Kids younger than five, adults over 65, and people with compromised immune systems are most at risk.

What to do if you have a hedgehog pet

(Flickr user grrrl)

Most of the hedgehogs Americans enjoy having in their families are African pygmy hedgehogs, or Atelerix albiventris. (There are no hedgehogs native to the U.S.) Unfortunately, even healthy-seeming hedgies can carry salmonella in their droppings, and the germs can easily spread to their toys, habitats, bedding, and throughout any areas in which they spend time.

The CDC notice doesn't conclude that you can't have a hedgehog as a pet, though the animals do require special care to remain healthy, happy, and adorable. The agency simply recommends taking some common-sense precautions:

  • Wash your hands with soap and water after touching a hedgehog or feeding it. It's especially important to do so after cleaning its habitat. (Make sure children in the household know how to correctly wash their hands.)
  • Make sure your interaction with a hedgehog doesn't provide germs an easy way to enter your body. Sorry, but yes, kissing a hedgie is dangerous since salmonella can get directly onto your face and into your mouth. Likewise, cuddling invites salmonella transfer to your skin and clothing.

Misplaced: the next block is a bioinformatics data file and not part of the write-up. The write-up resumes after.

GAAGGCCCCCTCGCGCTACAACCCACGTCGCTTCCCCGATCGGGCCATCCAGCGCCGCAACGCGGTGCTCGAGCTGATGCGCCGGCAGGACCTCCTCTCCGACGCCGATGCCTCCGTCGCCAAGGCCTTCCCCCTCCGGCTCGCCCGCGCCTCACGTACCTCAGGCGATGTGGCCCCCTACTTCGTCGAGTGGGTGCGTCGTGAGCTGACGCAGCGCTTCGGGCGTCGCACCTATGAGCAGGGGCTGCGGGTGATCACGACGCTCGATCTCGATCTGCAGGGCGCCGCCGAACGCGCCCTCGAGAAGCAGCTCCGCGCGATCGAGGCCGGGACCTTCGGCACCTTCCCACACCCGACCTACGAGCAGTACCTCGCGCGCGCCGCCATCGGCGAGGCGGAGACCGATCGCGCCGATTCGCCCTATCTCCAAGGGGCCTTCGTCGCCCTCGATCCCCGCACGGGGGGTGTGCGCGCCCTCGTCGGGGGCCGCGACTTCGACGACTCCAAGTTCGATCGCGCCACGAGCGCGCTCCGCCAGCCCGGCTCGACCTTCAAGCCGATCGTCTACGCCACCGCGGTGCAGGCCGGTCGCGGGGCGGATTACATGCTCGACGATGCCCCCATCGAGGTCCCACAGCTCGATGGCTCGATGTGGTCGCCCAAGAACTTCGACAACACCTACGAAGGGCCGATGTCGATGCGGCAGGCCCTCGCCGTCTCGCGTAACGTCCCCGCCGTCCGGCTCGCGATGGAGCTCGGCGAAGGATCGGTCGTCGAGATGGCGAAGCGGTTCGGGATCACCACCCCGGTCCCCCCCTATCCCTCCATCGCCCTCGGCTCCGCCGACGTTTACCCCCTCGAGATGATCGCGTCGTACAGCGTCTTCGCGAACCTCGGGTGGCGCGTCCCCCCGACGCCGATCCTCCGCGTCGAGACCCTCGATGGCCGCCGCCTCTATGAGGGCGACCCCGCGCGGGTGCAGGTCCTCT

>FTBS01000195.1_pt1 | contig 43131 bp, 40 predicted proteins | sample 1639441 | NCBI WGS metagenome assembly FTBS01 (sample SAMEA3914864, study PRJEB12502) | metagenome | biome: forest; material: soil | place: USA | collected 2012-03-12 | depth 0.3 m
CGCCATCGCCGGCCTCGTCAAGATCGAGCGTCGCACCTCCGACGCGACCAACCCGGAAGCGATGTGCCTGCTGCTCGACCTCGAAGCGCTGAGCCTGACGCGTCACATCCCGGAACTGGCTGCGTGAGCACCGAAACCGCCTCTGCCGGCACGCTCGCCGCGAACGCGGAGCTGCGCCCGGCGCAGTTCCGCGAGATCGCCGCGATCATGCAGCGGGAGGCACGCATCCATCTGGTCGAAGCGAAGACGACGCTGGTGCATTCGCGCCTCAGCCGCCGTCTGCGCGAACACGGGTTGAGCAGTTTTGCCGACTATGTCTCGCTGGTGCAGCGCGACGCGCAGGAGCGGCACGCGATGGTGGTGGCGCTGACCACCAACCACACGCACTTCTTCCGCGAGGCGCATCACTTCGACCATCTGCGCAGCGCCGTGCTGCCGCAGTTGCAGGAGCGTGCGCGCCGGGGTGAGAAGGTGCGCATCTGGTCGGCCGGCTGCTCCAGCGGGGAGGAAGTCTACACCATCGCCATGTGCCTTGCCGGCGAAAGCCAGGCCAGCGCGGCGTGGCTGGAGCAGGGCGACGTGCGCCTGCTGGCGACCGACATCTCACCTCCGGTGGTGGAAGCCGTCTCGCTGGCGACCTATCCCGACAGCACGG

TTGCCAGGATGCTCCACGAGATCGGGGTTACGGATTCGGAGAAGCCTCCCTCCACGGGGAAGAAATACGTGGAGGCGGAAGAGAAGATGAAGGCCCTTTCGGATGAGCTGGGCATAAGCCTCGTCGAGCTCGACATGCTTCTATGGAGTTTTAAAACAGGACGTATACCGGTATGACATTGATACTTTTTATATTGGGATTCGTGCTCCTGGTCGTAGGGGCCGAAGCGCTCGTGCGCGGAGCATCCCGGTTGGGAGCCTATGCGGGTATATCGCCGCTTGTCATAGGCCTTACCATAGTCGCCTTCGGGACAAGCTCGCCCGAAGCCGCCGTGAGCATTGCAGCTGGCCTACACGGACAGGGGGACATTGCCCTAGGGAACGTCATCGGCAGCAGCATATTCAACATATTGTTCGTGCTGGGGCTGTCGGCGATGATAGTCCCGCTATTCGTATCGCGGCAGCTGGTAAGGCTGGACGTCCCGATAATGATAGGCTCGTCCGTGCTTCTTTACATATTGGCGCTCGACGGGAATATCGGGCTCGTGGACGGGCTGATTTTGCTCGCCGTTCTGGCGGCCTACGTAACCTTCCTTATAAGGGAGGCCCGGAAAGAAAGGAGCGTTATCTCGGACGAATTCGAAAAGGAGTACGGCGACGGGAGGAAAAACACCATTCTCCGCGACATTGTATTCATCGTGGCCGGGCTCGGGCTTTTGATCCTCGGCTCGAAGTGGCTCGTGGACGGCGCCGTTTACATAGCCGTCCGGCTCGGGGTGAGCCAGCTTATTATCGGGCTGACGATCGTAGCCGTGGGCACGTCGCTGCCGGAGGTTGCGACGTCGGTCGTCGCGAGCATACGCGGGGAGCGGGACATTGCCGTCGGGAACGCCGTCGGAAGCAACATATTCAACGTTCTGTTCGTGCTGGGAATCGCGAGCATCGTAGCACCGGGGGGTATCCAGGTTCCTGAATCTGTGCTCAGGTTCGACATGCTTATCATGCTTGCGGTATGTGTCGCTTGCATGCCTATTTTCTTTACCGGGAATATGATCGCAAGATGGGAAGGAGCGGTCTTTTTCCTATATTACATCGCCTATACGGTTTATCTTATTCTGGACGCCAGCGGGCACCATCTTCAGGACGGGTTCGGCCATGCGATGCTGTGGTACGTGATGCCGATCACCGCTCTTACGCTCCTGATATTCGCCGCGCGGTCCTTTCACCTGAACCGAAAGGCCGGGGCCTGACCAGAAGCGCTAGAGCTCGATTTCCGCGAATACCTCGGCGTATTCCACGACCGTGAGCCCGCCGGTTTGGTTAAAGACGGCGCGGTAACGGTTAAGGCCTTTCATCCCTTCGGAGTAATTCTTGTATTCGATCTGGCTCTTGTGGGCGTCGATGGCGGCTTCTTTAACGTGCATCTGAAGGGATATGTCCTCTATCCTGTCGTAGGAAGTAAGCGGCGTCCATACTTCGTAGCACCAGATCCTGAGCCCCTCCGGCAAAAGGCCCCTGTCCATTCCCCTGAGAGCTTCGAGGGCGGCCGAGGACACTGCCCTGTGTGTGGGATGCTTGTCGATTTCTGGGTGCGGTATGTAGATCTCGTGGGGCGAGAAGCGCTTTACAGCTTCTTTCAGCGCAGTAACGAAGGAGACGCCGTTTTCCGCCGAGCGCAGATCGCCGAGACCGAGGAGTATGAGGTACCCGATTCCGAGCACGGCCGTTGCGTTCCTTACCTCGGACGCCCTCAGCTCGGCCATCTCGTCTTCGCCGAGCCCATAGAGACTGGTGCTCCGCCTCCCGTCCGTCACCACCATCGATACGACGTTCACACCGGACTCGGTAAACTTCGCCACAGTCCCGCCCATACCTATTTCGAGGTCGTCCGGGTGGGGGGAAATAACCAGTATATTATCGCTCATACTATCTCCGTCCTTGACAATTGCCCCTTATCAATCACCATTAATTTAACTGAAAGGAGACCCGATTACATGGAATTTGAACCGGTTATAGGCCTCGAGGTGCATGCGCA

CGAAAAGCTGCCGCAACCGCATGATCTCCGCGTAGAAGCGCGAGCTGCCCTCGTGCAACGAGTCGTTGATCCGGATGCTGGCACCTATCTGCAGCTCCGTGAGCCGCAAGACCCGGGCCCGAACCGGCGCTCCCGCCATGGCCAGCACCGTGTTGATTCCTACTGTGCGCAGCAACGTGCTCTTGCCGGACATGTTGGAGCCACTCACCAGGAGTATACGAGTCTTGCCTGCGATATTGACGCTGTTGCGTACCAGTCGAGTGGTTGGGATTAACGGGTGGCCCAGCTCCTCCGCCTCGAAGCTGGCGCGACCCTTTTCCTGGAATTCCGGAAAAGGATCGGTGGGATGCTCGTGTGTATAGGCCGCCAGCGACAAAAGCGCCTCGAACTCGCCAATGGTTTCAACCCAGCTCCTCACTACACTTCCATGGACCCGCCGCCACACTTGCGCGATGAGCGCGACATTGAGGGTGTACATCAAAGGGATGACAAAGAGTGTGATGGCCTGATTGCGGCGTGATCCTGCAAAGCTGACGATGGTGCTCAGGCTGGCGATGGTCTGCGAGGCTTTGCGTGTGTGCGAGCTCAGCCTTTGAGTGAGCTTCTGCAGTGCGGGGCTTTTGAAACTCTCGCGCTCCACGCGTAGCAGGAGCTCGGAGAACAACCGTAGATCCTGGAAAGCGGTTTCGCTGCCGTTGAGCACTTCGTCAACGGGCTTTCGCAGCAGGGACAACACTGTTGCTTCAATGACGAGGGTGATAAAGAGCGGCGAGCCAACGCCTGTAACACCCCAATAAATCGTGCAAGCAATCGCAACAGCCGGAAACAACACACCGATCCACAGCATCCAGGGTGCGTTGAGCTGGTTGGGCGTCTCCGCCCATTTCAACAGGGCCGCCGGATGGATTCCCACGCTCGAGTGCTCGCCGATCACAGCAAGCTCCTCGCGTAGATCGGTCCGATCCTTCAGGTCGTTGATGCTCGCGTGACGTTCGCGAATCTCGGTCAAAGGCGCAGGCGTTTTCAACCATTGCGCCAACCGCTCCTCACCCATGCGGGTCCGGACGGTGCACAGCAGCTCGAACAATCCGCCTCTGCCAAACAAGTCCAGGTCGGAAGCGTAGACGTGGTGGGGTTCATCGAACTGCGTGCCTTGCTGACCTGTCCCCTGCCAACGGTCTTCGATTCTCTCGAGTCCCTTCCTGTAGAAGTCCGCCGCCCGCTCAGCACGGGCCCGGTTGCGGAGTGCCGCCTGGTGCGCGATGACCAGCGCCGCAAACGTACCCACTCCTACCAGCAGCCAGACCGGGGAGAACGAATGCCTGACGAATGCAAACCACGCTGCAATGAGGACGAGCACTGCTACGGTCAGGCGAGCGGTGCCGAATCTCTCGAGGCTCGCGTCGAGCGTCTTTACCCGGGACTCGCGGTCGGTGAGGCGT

• Keep human food away from hedgehogs — make sure that they don't play where food is prepared or stored.
  • When you clean a hedgehog's habitat or belongings, including toys, try to do it outside the house. At a bare minimum, don't do it in your kitchen or in any area where food is prepared.

Neom, Saudi Arabia's $500 billion megacity, reaches its next phase

Construction of the $500 billion dollar tech city-state of the future is moving ahead.

Credit: Neom
Technology & Innovation
  • The futuristic megacity Neom is being built in Saudi Arabia.
  • The city will be fully automated, leading in health, education and quality of life.
  • It will feature an artificial moon, cloud seeding, robotic gladiators and flying taxis.
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Why do people believe in conspiracy theories?